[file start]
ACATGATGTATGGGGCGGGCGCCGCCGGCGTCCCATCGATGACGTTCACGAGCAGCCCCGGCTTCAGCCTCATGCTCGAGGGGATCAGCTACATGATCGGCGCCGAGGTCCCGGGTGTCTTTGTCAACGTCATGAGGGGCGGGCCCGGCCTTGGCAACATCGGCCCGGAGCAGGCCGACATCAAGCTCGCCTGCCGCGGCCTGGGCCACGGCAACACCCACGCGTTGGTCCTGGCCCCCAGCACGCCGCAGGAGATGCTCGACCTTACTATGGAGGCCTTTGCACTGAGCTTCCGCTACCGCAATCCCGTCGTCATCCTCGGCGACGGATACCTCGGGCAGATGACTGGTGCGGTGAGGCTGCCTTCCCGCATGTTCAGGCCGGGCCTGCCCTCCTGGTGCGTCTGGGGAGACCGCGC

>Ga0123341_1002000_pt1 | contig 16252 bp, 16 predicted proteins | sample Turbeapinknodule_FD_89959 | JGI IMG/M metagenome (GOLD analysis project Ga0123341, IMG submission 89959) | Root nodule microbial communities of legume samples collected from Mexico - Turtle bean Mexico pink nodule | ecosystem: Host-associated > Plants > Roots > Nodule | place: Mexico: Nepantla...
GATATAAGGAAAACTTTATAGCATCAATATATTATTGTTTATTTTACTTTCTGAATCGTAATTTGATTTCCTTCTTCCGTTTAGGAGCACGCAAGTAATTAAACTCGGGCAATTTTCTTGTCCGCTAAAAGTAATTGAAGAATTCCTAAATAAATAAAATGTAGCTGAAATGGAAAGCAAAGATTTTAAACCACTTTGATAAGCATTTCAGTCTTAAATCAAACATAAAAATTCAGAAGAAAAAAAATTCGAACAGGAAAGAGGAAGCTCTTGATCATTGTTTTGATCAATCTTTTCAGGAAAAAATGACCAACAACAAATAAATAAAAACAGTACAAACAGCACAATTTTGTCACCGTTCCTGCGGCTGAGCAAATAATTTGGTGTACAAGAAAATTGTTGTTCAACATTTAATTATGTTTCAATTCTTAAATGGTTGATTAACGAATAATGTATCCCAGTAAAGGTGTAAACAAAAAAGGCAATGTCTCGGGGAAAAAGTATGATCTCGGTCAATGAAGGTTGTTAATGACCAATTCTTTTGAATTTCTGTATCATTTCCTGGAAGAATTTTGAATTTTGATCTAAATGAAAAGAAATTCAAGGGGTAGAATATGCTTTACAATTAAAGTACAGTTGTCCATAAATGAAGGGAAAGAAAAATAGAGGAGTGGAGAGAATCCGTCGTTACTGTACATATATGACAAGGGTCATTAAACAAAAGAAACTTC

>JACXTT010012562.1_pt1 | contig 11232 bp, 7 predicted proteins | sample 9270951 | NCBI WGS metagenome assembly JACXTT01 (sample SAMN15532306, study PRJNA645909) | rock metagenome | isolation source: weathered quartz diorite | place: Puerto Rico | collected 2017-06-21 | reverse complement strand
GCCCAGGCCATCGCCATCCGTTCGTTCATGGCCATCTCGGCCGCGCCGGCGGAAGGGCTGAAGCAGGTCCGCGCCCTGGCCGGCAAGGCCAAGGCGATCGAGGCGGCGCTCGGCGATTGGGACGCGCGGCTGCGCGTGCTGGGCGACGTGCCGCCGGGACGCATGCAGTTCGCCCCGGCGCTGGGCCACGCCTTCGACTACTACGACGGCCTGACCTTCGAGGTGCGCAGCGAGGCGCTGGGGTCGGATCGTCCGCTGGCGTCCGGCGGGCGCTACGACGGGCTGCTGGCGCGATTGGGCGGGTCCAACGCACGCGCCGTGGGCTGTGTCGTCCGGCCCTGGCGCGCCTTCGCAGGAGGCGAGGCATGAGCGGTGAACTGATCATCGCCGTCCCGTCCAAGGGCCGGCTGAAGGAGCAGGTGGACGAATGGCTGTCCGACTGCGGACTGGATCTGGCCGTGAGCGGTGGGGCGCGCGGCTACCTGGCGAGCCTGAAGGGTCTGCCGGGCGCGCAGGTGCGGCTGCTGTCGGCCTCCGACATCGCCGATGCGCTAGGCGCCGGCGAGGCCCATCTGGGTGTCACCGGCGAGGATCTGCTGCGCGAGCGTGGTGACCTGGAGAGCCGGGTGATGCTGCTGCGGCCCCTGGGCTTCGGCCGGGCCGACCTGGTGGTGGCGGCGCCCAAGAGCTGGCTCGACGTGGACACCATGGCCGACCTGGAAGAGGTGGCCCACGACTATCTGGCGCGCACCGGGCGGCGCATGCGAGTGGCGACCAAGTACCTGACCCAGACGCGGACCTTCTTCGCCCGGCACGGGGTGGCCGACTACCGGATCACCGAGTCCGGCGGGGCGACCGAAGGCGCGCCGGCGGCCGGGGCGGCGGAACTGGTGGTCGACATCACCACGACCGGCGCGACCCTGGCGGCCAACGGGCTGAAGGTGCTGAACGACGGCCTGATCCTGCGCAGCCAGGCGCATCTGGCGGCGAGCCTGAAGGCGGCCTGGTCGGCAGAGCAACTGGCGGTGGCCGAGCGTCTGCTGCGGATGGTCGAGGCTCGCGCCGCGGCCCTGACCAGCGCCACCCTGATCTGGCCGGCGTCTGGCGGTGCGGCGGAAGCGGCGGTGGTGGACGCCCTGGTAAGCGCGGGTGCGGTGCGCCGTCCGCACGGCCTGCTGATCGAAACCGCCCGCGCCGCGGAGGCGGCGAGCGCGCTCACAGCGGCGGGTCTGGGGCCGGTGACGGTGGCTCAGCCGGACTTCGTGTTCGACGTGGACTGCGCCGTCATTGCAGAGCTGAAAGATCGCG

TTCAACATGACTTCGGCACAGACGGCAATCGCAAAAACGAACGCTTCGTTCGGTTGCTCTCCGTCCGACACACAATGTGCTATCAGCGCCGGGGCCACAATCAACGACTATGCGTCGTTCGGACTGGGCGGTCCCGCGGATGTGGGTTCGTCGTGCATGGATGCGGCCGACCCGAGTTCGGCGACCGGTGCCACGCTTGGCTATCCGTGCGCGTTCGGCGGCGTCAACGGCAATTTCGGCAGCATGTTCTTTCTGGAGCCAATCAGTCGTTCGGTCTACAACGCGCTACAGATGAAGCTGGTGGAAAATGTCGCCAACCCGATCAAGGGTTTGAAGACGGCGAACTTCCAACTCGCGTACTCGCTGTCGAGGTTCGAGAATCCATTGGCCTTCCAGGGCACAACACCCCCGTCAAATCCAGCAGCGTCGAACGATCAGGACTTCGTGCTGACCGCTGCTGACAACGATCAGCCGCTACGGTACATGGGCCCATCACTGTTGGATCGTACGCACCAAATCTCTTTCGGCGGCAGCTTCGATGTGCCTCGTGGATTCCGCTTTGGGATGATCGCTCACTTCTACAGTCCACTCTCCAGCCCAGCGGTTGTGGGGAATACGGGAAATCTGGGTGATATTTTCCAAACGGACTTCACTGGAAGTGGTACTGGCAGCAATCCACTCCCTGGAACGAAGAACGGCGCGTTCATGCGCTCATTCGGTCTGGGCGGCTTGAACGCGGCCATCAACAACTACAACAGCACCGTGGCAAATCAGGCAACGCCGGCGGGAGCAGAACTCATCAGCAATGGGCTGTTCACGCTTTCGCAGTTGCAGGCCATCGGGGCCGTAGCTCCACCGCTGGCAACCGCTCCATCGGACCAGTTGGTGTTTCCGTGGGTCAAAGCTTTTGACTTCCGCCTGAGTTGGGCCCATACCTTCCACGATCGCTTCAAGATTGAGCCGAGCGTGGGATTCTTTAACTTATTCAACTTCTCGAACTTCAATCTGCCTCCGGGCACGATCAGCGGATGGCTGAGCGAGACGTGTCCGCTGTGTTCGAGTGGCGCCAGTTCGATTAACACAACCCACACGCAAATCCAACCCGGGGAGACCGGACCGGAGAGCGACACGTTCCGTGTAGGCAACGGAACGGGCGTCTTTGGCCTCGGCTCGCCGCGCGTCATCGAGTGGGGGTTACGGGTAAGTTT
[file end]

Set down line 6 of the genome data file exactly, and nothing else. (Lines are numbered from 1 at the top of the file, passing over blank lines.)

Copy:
TTCAACATGACTTCGGCACAGACGGCAATCGCAAAAACGAACGCTTCGTTCGGTTGCTCTCCGTCCGACACACAATGTGCTATCAGCGCCGGGGCCACAATCAACGACTATGCGTCGTTCGGACTGGGCGGTCCCGCGGATGTGGGTTCGTCGTGCATGGATGCGGCCGACCCGAGTTCGGCGACCGGTGCCACGCTTGGCTATCCGTGCGCGTTCGGCGGCGTCAACGGCAATTTCGGCAGCATGTTCTTTCTGGAGCCAATCAGTCGTTCGGTCTACAACGCGCTACAGATGAAGCTGGTGGAAAATGTCGCCAACCCGATCAAGGGTTTGAAGACGGCGAACTTCCAACTCGCGTACTCGCTGTCGAGGTTCGAGAATCCATTGGCCTTCCAGGGCACAACACCCCCGTCAAATCCAGCAGCGTCGAACGATCAGGACTTCGTGCTGACCGCTGCTGACAACGATCAGCCGCTACGGTACATGGGCCCATCACTGTTGGATCGTACGCACCAAATCTCTTTCGGCGGCAGCTTCGATGTGCCTCGTGGATTCCGCTTTGGGATGATCGCTCACTTCTACAGTCCACTCTCCAGCCCAGCGGTTGTGGGGAATACGGGAAATCTGGGTGATATTTTCCAAACGGACTTCACTGGAAGTGGTACTGGCAGCAATCCACTCCCTGGAACGAAGAACGGCGCGTTCATGCGCTCATTCGGTCTGGGCGGCTTGAACGCGGCCATCAACAACTACAACAGCACCGTGGCAAATCAGGCAACGCCGGCGGGAGCAGAACTCATCAGCAATGGGCTGTTCACGCTTTCGCAGTTGCAGGCCATCGGGGCCGTAGCTCCACCGCTGGCAACCGCTCCATCGGACCAGTTGGTGTTTCCGTGGGTCAAAGCTTTTGACTTCCGCCTGAGTTGGGCCCATACCTTCCACGATCGCTTCAAGATTGAGCCGAGCGTGGGATTCTTTAACTTATTCAACTTCTCGAACTTCAATCTGCCTCCGGGCACGATCAGCGGATGGCTGAGCGAGACGTGTCCGCTGTGTTCGAGTGGCGCCAGTTCGATTAACACAACCCACACGCAAATCCAACCCGGGGAGACCGGACCGGAGAGCGACACGTTCCGTGTAGGCAACGGAACGGGCGTCTTTGGCCTCGGCTCGCCGCGCGTCATCGAGTGGGGGTTACGGGTAAGTTT